WDTPRS – 17th Ordinary Sunday: Sin-Teflon and Demon-Kevlar

The 1962MR places today’s Collect at the 3rd Sunday after Pentecost though it is a little different from the newer version, to wit: sic transeamus per bona temporalia, ut non amittamus aeterna.

Historically the prayer has roots in the ancient “Leonine” or better the Veronese Sacramentary used during the month of July in which we find: sic bonis praetereuntibus nunc utimur, ut iam possimus inherere perpetuis.

This historical digging shows us that the Novus Ordo version returned to a more ancient form of the prayer.

That inherere for the more regular inhaerere shows how the ae was pronounced when the manuscript was made.  The eminent paleographer E.A. Lowe dated the earliest manuscript of the Veronese to the first quarter of the 7th century.


Protector in te sperantium, Deus, sine quo nihil est validum, nihil sanctum, multiplica super nos misericordiam tuam, ut, te rectore, te duce, sic bonis transeuntibus nunc utamur, ut iam possimus inhaerere mansuris.

There is a very pleasant humming “m” alliteration in lines 2-3.  A nice pair of pairs present themselves: nihil validum, nihil sanctum and some exemplary ablative absolutes te rectore, te duce.

Protector is from protego fundamentally meaning “to cover before, or in front, cover over” and obviously also “to shield from danger” as well as things like “put a protecting roof over”.  A protector is also “one of the lifeguard or body – guard”.

Last week in the Collect we heard “vigili custodia … vigilant restraint/guarding.”  Both words refer to protection.

In last week’s Collect the priest prayed to God: clementer gratiae tuae super eos dona multiplica, (indulgently multiply upon/over them the gifts of Your grace) while this week we ask multiplica super nos misericordiam tuam.  In this and last week’s prayer we have the image of a people asking to cover them over abundantly, last week with the theological virtues, this week with mercy.

God is our shield.  In His mercy He guards us from the attacks we face as soldiers in the Church Militant.

Validus, a, um (from the verb valeo) is “strong, stout, able, powerful, robust, vigorous” and also “well in body, in good health, sound, healthy”.  “Vale!” is one Latin way to say “Farewell!”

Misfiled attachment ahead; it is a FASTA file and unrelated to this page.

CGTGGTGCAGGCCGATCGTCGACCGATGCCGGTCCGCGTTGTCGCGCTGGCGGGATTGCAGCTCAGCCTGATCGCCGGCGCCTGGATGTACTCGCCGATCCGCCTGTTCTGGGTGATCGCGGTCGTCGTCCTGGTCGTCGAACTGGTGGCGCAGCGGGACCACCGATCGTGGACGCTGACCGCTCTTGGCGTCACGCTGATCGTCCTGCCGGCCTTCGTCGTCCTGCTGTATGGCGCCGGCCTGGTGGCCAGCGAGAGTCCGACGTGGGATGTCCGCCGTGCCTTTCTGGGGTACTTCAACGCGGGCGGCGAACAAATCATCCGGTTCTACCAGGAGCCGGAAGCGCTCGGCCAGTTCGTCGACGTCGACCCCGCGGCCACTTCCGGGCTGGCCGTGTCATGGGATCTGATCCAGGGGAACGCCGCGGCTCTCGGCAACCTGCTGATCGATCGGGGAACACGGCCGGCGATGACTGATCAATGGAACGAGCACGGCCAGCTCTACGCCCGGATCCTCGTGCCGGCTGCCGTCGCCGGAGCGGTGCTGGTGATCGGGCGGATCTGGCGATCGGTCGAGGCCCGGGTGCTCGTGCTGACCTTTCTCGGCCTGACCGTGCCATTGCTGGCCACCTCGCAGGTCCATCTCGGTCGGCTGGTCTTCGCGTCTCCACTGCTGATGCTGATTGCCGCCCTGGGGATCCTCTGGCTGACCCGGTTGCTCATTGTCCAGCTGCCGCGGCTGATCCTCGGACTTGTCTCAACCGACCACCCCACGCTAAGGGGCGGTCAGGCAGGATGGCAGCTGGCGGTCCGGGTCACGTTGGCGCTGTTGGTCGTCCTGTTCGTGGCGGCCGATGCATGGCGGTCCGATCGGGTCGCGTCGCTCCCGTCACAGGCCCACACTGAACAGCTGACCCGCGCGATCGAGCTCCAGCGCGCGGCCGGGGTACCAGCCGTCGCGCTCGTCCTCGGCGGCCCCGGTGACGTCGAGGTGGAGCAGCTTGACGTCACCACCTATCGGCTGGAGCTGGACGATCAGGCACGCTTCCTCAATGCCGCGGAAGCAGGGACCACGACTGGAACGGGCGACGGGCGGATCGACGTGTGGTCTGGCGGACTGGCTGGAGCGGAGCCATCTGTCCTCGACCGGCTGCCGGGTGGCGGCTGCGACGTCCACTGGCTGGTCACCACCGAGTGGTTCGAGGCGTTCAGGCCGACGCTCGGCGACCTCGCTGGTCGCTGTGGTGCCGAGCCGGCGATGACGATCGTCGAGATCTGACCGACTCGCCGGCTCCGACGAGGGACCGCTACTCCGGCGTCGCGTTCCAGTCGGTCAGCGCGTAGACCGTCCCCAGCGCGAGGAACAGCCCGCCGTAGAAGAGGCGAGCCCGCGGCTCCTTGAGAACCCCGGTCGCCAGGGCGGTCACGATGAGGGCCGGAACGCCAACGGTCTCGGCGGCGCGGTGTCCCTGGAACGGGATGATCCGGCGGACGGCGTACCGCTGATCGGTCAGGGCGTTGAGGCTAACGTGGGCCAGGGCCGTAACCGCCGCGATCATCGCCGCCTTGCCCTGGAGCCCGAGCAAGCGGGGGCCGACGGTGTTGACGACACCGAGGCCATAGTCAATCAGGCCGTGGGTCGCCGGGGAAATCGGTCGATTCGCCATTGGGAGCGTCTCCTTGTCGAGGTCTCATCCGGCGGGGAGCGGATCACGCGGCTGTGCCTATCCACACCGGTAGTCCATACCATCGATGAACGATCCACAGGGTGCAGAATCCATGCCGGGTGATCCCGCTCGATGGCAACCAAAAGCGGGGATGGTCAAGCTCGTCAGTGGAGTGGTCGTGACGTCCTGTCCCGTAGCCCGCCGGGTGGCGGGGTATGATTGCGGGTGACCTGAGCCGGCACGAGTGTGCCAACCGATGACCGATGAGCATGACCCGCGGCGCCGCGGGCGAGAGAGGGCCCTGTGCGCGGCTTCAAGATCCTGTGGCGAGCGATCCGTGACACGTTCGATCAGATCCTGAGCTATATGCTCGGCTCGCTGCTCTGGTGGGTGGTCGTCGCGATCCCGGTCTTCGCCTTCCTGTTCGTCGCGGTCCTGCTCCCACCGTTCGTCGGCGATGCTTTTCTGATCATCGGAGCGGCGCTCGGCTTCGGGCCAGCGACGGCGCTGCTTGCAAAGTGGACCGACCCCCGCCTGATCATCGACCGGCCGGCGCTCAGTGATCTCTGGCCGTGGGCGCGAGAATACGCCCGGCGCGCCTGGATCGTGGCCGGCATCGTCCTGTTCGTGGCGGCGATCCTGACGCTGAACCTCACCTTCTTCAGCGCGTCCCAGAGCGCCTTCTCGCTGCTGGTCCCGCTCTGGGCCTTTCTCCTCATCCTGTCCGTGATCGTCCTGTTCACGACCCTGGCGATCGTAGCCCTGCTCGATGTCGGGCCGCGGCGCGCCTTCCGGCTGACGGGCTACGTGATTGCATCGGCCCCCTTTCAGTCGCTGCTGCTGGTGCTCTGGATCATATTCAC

The verb inhaereo means “to stick in, to stick, hang, or cleave to, to adhere to, inhere in”.  Inhaereo is construed with either dative or ablative and it is very hard to know which case is mansuris, the future participle from maneo, “to remain, last, endure, continue”.   Without going into details, St. Augustine (+430) used a similar combination of words, but to different effect, in a sermon about the love of God and love of the world (s. 344.2 in PL 39:1512).


O God, protector of those hoping in you, without whom nothing is efficacious, nothing holy, multiply your mercy upon us, so that, you being our helmsman, our commander, we may so make use of things that pass away as to be able to cleave to those that will endure.

We can also render rector and dux respectively as “guide” and “leader” but I think in our times we need a bolder tone.  A rector is also a “helmsman” and “commander of the army”.  In honor of World Youth Day, rector can be the “master of youth, teacher”.  On the other hand, dux is also a military term for a “general” or “chief”.


God our Father and protector,
without you nothing is holy,
nothing has value.
Guide us to everlasting life
by helping us to use wisely
the blessings you have given to the world


O God, protector of those who hope in you,
without whom nothing has firm foundation, nothing is holy,
bestow in abundance your mercy upon us
and grant that, with you as our ruler and guide,
we may use the good things that pass
in such a way as to hold fast even now
to those that ever endure.

We are members of the Church Militant and we must never forget it.

We must not permit ourselves complacency.  We must not be softened into spiritual acedia by the coos and lullabies of those who deny the existence of evil and the devil and personal sin.

Some people today think that any “evil”, if it is really evil after all and not merely a difference of perspective, can be reduced to mere social ills stemming from a societal lack of tolerance and diversity.

This is a deception of the enemy of the soul, the devil.